Mr S Malatsi (DA) said it was important to acknowledge that as much as the outcome of Committee discussions were reflective of the deliberations within the Committee, there was no legislative barrier stopping individual members from having opinions on specific matters, especially if members clarified their capacities when articulating those positions. He had addressed the media as s DA politician and had stated his party’s view on the matter. Any particular view expressed by partisan individual members of the Committee need not be viewed as going against the spirit of the Committee, because the Committee could and would not always be able to give permissions to differing views on partisan opinions.
Mr P Moteka (EFF) said that that particular discussion point was delaying the proceedings as it had not been on the agenda; moreover if Mr Malatsi had not spoken on behalf of the Committee, he did not see any problem there.
The Chairperson said that she noted Mr Moteka’s position and that the Committee would shelve the discussion on Mr Malatsi.
Adoption of Committee Minutes dated 23 of July 2014
The Chairperson tabled the document for consideration. She took the Committee through the document page-by-page and asked Members to make comments where necessary.
Mr Malatsi noted that the minutes were missing a substantive amendment relating to the National Lotteries Board promising to provide a detailed breakdown of funding provided to Sports Federations.
Mr Moteka noted another substantive amendment.
Mr Ralegoma moved for adoption of the amended minutes.
Mr Malatsi seconded the motion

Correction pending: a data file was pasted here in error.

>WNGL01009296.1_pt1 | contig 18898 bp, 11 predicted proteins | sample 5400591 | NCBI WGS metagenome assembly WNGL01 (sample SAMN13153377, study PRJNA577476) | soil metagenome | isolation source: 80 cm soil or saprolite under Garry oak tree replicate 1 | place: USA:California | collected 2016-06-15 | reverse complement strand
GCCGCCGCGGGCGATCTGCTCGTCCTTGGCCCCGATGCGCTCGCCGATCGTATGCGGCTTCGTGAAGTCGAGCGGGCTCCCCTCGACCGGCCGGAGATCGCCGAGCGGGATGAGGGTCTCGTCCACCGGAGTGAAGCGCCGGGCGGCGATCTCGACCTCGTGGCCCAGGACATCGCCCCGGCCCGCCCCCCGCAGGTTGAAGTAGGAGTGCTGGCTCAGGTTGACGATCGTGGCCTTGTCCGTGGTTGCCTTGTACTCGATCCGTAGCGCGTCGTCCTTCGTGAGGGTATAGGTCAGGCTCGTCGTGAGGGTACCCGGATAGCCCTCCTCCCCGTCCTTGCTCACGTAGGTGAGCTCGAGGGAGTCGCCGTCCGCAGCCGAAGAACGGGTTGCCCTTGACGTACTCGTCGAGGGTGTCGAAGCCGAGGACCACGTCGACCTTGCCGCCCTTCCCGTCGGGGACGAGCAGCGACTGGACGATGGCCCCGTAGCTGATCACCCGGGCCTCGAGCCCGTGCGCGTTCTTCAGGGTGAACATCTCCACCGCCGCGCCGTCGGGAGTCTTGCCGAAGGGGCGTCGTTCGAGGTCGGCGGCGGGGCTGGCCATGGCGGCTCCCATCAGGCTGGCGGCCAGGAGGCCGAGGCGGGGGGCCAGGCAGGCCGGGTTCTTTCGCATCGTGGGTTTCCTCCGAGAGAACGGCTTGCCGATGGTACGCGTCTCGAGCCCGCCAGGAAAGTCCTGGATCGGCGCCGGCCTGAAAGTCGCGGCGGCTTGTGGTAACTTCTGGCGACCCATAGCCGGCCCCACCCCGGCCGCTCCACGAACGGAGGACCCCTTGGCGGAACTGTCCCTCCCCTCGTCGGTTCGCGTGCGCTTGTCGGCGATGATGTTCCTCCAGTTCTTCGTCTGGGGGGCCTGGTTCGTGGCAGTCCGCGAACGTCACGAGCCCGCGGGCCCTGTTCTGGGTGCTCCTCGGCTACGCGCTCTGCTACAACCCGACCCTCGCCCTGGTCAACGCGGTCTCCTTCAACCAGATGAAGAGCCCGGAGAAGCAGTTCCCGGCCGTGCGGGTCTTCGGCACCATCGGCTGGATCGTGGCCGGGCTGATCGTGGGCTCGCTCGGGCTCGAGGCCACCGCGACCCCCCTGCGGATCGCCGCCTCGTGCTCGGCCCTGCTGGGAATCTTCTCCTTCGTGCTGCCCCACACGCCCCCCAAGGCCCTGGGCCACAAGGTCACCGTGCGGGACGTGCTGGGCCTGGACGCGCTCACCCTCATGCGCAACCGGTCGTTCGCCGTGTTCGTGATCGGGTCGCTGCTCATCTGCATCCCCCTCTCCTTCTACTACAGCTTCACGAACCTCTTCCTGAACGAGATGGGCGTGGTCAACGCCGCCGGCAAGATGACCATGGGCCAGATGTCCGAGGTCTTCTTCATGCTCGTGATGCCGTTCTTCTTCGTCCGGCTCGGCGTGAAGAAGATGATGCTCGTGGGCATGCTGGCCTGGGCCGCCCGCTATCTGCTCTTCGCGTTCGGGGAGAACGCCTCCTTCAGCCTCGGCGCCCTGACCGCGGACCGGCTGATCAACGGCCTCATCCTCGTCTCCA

The minutes were adopted with amendments.
Briefing on 2013 Africa Cup of Nations (AFCON) & 2014 Africa Nations Championship (CHAN)
Mr Lucas Nhlapo, Vice President, SAFA, introduced the delegation that was present as at that time because they currently were not all there.
Mr Mvuzo Mbebe, Chief Executive Officer (CEO), Local Organising Committee (LOC), briefed the Committee on the process of hosting both the AFCON & CHAN tournaments. He said that Mr Nhlapho, Mr Dennis Mumble and Mr Andile Ndengezi were all members of the LOC board of directors. SAFA and the government had agreed to set up the AFCON Non-Profit Cooperation (NPC) LOC to organise both tournaments.
The LOC had employed competent people to organise the events. Only experts from all the required fields were utilised to successfully host the tournaments. The Department of Tourism had indicated that 40 000 visitors had attend the AFCON tournament.
The Chairperson noted that the briefing by Mr Mbebe was overdue so that the Committee could provide oversight. She noted that the NLB had reported that it had provided financial support for both tournaments in the region of about R120 million. She was satisfied that the NLB had been mentioned as a separate stakeholder.
Ms D Manana (ANC) wanted clarity from Mr Mbebe on SAFA’s new broadcasting deal.
The Chairperson replied that this question should be posed after the SAFA briefed the Committee on the matter later on.
Ms Manana indicated that she would leave the rest of her questions for after the SAFA presentation on the new broadcasting deal.
Mr L Ntshayisa (AIC) asked about the promises that had been made during the 2010 Soccer World Cup (SWC) to provide financial assistance for grassroots level soccer teams in rural areas. In his view, these promises had not been fulfilled. He was aware of this because he was a director of a grassroots football team.